Journal Article

Contribution of contraceptive discontinuation to unintended births in 36 developing countries

High contraceptive discontinuation results in millions of women having an unmet need for contraception. However, its contribution to unintended fertility is not known. Reproductive calendar data in Demographic and Health Surveys in 36 countries are used to estimate the percent of unintended recent births attributable to contraceptive discontinuation. Contraceptive discontinuation accounted for about one-third of unintended recent births in all countries together. Method failure and contraception discontinued for other reasons accounted for most of this contribution. The contribution of contraceptive discontinuation to unintended births increases with the use of modern methods but decreases as method composition at a given level of contraceptive prevalence shifts toward methods with higher effectiveness and longer continuation. High contraceptive discontinuation in the past without changes in fertility intentions has resulted in millions of unintended births. This contribution is likely to increase with the anticipated increase in the use of modern methods. Enabling current users to reduce method failure and encouraging them to switch to another method after discontinuing the use of the original method will be an effective strategy to reduce contraceptive discontinuation and its contribution to unintended births.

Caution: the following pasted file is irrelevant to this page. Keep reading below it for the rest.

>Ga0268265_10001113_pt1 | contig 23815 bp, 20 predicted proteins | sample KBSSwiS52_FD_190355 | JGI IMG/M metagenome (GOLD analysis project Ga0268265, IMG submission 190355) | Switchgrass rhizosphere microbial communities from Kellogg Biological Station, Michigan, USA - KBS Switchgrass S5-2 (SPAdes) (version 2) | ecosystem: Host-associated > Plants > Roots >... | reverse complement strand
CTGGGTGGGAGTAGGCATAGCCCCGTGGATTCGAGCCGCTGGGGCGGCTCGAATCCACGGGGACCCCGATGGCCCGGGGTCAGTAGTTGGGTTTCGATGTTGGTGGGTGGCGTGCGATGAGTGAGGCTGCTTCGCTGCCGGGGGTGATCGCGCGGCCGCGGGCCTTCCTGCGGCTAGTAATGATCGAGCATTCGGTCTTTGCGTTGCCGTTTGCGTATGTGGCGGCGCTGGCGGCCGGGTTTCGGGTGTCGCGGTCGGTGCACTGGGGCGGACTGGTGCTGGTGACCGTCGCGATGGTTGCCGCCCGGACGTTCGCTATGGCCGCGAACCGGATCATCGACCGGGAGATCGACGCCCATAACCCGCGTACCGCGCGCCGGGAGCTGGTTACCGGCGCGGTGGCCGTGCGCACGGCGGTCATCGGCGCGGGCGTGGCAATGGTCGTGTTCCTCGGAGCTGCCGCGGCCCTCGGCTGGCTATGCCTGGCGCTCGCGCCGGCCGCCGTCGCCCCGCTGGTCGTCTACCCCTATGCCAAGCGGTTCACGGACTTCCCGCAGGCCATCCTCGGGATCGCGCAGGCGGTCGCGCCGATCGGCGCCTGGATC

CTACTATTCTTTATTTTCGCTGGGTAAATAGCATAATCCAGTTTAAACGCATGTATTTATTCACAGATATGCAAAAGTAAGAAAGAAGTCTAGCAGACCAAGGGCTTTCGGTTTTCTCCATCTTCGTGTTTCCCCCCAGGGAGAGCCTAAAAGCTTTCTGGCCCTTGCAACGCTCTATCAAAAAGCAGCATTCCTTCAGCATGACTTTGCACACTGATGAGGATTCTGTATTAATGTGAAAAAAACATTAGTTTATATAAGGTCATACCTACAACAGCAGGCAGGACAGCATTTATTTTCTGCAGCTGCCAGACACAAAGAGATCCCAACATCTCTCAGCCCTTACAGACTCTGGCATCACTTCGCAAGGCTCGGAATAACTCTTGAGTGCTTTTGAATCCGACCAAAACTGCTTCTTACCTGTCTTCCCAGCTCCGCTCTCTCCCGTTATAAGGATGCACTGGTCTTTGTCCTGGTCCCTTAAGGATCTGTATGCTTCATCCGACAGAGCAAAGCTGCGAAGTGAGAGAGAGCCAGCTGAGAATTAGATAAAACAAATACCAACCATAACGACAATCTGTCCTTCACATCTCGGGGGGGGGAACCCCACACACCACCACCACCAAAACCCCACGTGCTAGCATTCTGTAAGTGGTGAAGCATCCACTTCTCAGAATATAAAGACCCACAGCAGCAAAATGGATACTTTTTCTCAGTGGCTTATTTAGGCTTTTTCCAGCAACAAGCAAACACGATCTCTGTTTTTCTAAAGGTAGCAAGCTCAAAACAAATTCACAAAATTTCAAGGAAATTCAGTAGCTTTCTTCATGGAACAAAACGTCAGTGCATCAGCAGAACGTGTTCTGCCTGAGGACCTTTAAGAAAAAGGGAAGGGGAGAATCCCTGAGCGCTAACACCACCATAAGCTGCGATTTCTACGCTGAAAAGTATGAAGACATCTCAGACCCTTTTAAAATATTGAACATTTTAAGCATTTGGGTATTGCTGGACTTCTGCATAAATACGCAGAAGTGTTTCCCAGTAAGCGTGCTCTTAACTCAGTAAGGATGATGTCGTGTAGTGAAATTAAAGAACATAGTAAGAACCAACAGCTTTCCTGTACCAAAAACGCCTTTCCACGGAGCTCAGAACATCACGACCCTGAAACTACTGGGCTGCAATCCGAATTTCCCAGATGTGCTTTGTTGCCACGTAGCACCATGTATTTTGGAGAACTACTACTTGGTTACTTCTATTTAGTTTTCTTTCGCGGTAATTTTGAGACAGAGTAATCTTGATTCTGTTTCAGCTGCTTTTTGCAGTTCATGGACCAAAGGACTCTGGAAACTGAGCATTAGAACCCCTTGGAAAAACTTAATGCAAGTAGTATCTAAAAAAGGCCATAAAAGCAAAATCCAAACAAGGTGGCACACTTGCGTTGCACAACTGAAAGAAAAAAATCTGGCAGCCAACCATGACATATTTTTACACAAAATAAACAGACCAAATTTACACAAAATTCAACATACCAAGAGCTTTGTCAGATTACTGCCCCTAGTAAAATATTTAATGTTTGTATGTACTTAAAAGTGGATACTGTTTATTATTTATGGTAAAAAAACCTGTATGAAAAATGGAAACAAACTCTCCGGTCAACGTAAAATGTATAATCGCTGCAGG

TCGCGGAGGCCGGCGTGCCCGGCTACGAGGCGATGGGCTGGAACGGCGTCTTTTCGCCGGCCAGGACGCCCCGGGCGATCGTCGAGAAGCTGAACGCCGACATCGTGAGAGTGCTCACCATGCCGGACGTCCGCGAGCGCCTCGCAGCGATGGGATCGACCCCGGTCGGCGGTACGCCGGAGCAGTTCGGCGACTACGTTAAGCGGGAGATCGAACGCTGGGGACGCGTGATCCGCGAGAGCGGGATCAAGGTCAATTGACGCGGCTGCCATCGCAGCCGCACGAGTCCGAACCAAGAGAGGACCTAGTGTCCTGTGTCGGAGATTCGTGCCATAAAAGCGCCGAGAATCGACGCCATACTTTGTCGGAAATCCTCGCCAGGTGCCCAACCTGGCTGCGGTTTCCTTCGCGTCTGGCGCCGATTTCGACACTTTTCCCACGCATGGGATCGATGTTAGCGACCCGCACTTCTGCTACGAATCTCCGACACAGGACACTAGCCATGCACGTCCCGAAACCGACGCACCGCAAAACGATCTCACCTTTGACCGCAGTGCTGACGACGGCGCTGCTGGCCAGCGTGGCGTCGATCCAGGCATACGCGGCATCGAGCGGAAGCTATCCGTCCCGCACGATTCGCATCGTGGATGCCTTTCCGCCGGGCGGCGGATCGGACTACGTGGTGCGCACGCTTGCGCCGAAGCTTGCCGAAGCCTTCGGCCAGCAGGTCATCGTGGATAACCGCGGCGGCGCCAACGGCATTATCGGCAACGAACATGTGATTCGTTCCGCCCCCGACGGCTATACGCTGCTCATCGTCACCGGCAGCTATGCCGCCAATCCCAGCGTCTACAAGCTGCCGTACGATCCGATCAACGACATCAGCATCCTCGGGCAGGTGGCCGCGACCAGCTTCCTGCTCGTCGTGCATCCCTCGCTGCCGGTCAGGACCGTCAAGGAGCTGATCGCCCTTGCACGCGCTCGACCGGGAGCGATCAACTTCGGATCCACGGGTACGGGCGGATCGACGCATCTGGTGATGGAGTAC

Published in a peer-reviewed journal of the Population Council. Anrudh K. Jain is Distinguished Scholar, Population Council, New York. William Winfrey is Senior Economist, Avenir Health, Glastonbury, CT.  This report is prepared under a project entitled  "Measuring and Monitoring Quality of Services and Quality of Care," funded by a grant from the David and Lucile Packard Foundation to the Population Council. The authors gratefully acknowledge the assistance of Nadia Carvalho in data analysis and the helpful suggestions received on an earlier version from Ian Askew and John W. Townsend.